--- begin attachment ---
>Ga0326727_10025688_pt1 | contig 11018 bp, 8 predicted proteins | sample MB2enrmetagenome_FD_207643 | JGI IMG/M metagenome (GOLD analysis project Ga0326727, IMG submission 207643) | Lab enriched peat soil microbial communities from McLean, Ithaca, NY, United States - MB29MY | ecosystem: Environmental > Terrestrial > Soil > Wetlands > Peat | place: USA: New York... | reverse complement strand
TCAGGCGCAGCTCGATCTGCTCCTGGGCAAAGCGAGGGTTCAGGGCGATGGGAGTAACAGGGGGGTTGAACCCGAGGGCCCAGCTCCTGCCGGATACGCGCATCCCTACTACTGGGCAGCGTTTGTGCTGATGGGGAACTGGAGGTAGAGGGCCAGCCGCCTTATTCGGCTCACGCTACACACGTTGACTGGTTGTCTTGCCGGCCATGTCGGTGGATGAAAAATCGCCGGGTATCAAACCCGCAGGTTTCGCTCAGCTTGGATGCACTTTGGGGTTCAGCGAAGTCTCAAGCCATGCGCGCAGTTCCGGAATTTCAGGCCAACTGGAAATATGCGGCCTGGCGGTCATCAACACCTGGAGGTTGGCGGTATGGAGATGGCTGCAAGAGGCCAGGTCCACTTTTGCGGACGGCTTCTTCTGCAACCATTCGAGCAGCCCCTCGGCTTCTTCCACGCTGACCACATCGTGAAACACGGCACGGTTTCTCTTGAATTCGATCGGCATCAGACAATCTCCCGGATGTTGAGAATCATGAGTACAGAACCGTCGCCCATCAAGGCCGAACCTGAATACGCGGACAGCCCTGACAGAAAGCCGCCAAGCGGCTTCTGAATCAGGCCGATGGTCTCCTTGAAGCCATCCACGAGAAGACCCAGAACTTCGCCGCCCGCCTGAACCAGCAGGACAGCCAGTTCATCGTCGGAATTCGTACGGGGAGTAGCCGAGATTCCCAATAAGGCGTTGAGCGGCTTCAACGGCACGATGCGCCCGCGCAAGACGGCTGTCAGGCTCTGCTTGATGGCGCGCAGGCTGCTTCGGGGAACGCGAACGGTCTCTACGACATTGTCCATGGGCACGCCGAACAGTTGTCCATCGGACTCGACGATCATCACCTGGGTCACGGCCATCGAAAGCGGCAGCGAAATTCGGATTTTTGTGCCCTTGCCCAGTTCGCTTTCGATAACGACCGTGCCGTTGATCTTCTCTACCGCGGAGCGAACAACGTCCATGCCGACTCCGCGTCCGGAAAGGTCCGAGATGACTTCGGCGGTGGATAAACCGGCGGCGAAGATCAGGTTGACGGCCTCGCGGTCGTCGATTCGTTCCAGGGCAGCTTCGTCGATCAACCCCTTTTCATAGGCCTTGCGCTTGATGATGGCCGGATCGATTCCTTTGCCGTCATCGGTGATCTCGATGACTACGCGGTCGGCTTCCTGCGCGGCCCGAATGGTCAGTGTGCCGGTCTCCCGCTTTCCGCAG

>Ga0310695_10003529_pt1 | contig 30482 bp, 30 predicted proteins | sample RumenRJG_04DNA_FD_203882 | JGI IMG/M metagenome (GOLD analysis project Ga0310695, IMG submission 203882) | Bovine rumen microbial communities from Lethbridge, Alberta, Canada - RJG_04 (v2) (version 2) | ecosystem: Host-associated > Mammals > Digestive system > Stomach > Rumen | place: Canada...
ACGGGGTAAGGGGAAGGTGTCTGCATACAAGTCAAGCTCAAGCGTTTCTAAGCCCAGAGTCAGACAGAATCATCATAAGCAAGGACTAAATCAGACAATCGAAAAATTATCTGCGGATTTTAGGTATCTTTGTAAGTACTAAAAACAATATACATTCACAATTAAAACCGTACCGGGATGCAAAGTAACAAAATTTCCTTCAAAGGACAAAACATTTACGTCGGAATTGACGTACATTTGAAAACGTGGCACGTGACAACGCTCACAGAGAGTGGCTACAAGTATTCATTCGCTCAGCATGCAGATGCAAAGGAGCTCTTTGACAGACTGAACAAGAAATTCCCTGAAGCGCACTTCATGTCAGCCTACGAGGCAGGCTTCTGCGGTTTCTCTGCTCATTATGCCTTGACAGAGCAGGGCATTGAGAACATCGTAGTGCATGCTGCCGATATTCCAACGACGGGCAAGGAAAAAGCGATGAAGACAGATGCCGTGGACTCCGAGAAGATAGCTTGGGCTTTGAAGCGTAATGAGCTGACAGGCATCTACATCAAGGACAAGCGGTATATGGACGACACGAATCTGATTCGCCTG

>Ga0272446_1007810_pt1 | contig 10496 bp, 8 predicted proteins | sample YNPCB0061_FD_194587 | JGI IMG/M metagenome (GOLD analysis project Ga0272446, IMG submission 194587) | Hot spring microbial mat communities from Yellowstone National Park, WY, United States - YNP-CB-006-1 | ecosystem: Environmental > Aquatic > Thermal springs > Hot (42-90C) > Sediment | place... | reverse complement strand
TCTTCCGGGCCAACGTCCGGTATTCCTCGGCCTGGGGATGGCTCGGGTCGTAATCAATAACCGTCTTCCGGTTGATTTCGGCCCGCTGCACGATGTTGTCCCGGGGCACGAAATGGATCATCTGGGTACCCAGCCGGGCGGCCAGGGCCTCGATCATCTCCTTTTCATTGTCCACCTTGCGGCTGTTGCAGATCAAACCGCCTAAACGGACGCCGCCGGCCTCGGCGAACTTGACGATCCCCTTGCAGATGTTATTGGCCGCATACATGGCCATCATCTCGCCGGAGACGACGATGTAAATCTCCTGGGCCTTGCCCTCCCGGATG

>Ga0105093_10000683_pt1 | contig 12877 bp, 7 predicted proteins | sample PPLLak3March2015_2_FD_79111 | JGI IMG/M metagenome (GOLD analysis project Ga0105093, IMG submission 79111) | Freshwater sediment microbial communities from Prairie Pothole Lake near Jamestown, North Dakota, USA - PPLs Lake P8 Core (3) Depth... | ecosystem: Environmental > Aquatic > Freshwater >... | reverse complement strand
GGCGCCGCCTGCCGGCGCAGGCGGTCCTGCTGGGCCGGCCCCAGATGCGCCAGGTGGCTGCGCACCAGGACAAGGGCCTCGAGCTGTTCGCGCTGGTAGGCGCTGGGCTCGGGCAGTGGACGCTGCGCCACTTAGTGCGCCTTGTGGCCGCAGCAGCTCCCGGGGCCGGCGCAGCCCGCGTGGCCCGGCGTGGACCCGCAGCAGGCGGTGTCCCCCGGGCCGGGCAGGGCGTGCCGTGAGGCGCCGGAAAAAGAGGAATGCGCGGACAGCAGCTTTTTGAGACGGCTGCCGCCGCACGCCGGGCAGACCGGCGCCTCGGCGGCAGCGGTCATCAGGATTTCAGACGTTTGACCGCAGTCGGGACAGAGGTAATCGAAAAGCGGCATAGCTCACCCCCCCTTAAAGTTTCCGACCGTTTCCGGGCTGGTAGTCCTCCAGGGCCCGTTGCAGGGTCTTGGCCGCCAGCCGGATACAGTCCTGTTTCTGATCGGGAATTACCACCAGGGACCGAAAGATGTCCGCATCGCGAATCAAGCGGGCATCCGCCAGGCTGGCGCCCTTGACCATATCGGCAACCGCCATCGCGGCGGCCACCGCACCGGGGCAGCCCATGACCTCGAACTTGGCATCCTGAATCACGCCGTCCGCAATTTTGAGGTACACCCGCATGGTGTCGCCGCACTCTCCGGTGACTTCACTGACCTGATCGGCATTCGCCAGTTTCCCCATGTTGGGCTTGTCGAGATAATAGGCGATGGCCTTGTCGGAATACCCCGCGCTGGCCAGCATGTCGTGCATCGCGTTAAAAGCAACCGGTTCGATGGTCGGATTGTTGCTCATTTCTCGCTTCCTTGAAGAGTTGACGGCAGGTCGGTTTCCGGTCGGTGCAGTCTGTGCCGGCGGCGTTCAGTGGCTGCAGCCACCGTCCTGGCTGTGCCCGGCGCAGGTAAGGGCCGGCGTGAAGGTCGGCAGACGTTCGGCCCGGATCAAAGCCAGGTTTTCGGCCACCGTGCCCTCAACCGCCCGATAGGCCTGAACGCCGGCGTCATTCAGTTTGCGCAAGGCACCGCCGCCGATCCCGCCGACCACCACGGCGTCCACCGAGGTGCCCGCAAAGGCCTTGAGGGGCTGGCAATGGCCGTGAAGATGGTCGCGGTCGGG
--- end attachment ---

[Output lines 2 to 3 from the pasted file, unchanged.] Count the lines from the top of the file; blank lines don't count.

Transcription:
TCAGGCGCAGCTCGATCTGCTCCTGGGCAAAGCGAGGGTTCAGGGCGATGGGAGTAACAGGGGGGTTGAACCCGAGGGCCCAGCTCCTGCCGGATACGCGCATCCCTACTACTGGGCAGCGTTTGTGCTGATGGGGAACTGGAGGTAGAGGGCCAGCCGCCTTATTCGGCTCACGCTACACACGTTGACTGGTTGTCTTGCCGGCCATGTCGGTGGATGAAAAATCGCCGGGTATCAAACCCGCAGGTTTCGCTCAGCTTGGATGCACTTTGGGGTTCAGCGAAGTCTCAAGCCATGCGCGCAGTTCCGGAATTTCAGGCCAACTGGAAATATGCGGCCTGGCGGTCATCAACACCTGGAGGTTGGCGGTATGGAGATGGCTGCAAGAGGCCAGGTCCACTTTTGCGGACGGCTTCTTCTGCAACCATTCGAGCAGCCCCTCGGCTTCTTCCACGCTGACCACATCGTGAAACACGGCACGGTTTCTCTTGAATTCGATCGGCATCAGACAATCTCCCGGATGTTGAGAATCATGAGTACAGAACCGTCGCCCATCAAGGCCGAACCTGAATACGCGGACAGCCCTGACAGAAAGCCGCCAAGCGGCTTCTGAATCAGGCCGATGGTCTCCTTGAAGCCATCCACGAGAAGACCCAGAACTTCGCCGCCCGCCTGAACCAGCAGGACAGCCAGTTCATCGTCGGAATTCGTACGGGGAGTAGCCGAGATTCCCAATAAGGCGTTGAGCGGCTTCAACGGCACGATGCGCCCGCGCAAGACGGCTGTCAGGCTCTGCTTGATGGCGCGCAGGCTGCTTCGGGGAACGCGAACGGTCTCTACGACATTGTCCATGGGCACGCCGAACAGTTGTCCATCGGACTCGACGATCATCACCTGGGTCACGGCCATCGAAAGCGGCAGCGAAATTCGGATTTTTGTGCCCTTGCCCAGTTCGCTTTCGATAACGACCGTGCCGTTGATCTTCTCTACCGCGGAGCGAACAACGTCCATGCCGACTCCGCGTCCGGAAAGGTCCGAGATGACTTCGGCGGTGGATAAACCGGCGGCGAAGATCAGGTTGACGGCCTCGCGGTCGTCGATTCGTTCCAGGGCAGCTTCGTCGATCAACCCCTTTTCATAGGCCTTGCGCTTGATGATGGCCGGATCGATTCCTTTGCCGTCATCGGTGATCTCGATGACTACGCGGTCGGCTTCCTGCGCGGCCCGAATGGTCAGTGTGCCGGTCTCCCGCTTTCCGCAG

>Ga0310695_10003529_pt1 | contig 30482 bp, 30 predicted proteins | sample RumenRJG_04DNA_FD_203882 | JGI IMG/M metagenome (GOLD analysis project Ga0310695, IMG submission 203882) | Bovine rumen microbial communities from Lethbridge, Alberta, Canada - RJG_04 (v2) (version 2) | ecosystem: Host-associated > Mammals > Digestive system > Stomach > Rumen | place: Canada...